People cling to all kinds of things, aspects of the past, in the radiation-blasted modern age. Whether it’s old music, the idealized history of what America “used to be,” or some other vestige of times gone by, it seems there plenty who appropriate the culture of the past in an attempt to maintain hope or community. It seems that my missing person, a private eye named Nick Valentine, was on the tail of a group who fashioned themselves after 1920s gangsters. Suspenders, fedoras, heavily-affected accents, tommy guns, the whole deal.

These “Triggermen” were known to hole up near the Park Street subway station, and so I double-checked the condition of my recently-acquired power armour, shouldered my shotgun, and made my way inside. Stealth really wasn’t an option in the big, mechanized suit, and obviously once the shooting started everyone would know they’d been found.

I’m fairly sure my leg armour would have been able to handle a claymore blast, but I knelt down and disarmed it anyway. I was surprised at the dexterity I had with the articulated fingers, enough to bypass a hair-trigger explosive device at least. Whoever the Triggermen were, it was obvious they were a cut above the usual wasteland raider; traps implied some measure of forethought and intelligence.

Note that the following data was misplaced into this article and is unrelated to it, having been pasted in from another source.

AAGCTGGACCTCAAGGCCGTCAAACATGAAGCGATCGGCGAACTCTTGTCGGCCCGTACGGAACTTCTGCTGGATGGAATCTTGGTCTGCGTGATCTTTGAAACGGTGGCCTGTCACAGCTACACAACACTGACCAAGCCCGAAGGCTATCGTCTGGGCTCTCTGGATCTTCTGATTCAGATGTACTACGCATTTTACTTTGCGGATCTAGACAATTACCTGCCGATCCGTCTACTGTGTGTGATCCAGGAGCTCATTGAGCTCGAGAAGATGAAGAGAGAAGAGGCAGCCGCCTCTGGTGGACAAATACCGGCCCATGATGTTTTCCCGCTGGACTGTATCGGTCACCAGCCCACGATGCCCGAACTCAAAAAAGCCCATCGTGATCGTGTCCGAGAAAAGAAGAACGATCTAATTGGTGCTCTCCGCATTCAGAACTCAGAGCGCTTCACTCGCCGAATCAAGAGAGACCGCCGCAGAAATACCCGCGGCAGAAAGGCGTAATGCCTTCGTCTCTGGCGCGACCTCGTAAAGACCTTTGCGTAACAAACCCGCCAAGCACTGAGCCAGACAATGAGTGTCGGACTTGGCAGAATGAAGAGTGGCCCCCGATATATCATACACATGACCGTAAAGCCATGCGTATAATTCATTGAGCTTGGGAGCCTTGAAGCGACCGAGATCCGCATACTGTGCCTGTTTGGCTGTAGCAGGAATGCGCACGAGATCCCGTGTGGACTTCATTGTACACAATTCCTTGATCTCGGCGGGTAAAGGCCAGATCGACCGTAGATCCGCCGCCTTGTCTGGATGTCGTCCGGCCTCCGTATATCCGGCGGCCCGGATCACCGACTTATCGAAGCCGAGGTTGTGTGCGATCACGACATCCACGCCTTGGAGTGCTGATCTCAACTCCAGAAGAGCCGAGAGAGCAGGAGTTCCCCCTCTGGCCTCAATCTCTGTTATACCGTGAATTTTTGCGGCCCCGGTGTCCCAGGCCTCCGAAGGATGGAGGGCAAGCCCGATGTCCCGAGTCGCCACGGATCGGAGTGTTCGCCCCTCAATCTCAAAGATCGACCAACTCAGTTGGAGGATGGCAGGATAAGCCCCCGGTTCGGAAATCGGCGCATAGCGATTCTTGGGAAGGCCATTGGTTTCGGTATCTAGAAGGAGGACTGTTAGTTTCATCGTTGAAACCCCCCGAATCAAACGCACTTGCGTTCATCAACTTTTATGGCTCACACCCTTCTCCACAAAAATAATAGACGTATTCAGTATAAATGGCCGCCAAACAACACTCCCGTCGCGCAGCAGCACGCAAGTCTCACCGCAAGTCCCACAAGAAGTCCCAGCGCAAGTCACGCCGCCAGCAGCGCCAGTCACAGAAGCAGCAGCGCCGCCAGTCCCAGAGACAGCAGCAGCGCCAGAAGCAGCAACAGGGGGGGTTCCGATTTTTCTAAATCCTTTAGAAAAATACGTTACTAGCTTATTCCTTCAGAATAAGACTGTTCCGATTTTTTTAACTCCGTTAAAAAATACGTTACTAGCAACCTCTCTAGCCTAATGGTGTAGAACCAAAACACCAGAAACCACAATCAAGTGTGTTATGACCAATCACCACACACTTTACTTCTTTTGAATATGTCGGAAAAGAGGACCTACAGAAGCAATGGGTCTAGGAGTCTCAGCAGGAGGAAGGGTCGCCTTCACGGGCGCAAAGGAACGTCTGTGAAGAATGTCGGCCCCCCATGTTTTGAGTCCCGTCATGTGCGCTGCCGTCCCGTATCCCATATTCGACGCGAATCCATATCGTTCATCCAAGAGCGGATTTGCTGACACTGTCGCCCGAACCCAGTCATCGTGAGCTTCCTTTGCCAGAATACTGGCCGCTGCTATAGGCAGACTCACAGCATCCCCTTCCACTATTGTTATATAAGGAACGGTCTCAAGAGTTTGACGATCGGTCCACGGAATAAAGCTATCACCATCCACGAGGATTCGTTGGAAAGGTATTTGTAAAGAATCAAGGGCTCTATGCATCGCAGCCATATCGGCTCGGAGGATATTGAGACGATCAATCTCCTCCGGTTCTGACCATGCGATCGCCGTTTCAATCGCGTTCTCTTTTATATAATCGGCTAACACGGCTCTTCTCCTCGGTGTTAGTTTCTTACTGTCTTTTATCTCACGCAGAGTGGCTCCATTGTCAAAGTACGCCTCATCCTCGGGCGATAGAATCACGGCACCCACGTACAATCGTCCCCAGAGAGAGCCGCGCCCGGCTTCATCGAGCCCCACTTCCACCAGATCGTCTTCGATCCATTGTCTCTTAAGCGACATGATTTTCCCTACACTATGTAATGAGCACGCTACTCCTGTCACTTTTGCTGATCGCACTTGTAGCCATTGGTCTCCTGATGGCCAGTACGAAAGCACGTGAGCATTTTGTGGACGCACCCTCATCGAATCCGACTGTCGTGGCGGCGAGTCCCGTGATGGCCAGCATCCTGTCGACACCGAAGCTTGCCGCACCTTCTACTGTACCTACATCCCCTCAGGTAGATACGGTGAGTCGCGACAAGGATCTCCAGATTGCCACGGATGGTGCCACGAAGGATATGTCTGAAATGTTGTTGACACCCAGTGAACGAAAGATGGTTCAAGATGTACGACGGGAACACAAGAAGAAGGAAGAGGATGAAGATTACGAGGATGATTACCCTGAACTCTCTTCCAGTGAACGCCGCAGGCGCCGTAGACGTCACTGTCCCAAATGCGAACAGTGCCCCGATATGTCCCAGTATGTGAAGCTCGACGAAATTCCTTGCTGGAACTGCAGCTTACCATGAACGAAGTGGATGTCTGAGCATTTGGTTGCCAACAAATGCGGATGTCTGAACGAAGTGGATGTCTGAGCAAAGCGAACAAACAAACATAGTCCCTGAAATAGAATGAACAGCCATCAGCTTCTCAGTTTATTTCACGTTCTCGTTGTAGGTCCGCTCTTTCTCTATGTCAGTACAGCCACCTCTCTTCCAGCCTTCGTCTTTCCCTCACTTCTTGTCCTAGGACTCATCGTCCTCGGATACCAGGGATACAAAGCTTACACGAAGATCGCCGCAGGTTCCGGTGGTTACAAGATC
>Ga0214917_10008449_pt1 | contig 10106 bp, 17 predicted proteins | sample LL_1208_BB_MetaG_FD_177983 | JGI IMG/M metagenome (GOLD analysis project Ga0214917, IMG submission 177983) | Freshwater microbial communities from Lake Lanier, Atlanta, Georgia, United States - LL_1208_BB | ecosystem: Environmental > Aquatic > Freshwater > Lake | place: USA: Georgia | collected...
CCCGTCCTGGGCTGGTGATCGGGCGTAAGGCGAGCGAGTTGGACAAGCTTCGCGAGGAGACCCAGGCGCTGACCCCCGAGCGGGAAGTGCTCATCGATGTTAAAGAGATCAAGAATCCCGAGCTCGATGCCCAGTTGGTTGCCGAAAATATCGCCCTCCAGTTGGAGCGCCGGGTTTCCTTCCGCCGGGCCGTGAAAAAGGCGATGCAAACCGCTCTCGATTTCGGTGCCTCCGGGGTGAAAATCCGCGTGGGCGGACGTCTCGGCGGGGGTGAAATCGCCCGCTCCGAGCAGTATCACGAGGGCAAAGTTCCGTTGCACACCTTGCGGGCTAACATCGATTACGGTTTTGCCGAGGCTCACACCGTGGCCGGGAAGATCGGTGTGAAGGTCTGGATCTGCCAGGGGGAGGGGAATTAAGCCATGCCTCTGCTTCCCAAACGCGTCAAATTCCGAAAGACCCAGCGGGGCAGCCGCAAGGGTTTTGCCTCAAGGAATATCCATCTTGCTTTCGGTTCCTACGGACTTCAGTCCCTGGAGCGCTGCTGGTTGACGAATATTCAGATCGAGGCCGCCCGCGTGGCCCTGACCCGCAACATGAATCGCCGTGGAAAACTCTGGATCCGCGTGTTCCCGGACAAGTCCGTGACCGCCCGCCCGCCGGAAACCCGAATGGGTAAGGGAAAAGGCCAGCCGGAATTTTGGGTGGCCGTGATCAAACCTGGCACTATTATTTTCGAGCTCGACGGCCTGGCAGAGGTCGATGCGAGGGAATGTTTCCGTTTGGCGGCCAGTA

Two of them were hanging out behind the ticket office griping about the boss and his new love interest. Looking back I should have paid more attention, but I was more interested in finding Valentine before they killed him, and stepped out from the shadows. I may have underestimated how scary the power armour might look when jumping into view, but I sure was glad for the protection it offered. Their bullets didn’t pierce my chestplate, but my shotgun shells sure went through their silk shirts and vests. I could already hear shouting from down the subway tunnels.

Reloading with a sigh, I marched onward, hoping I wasn’t too late.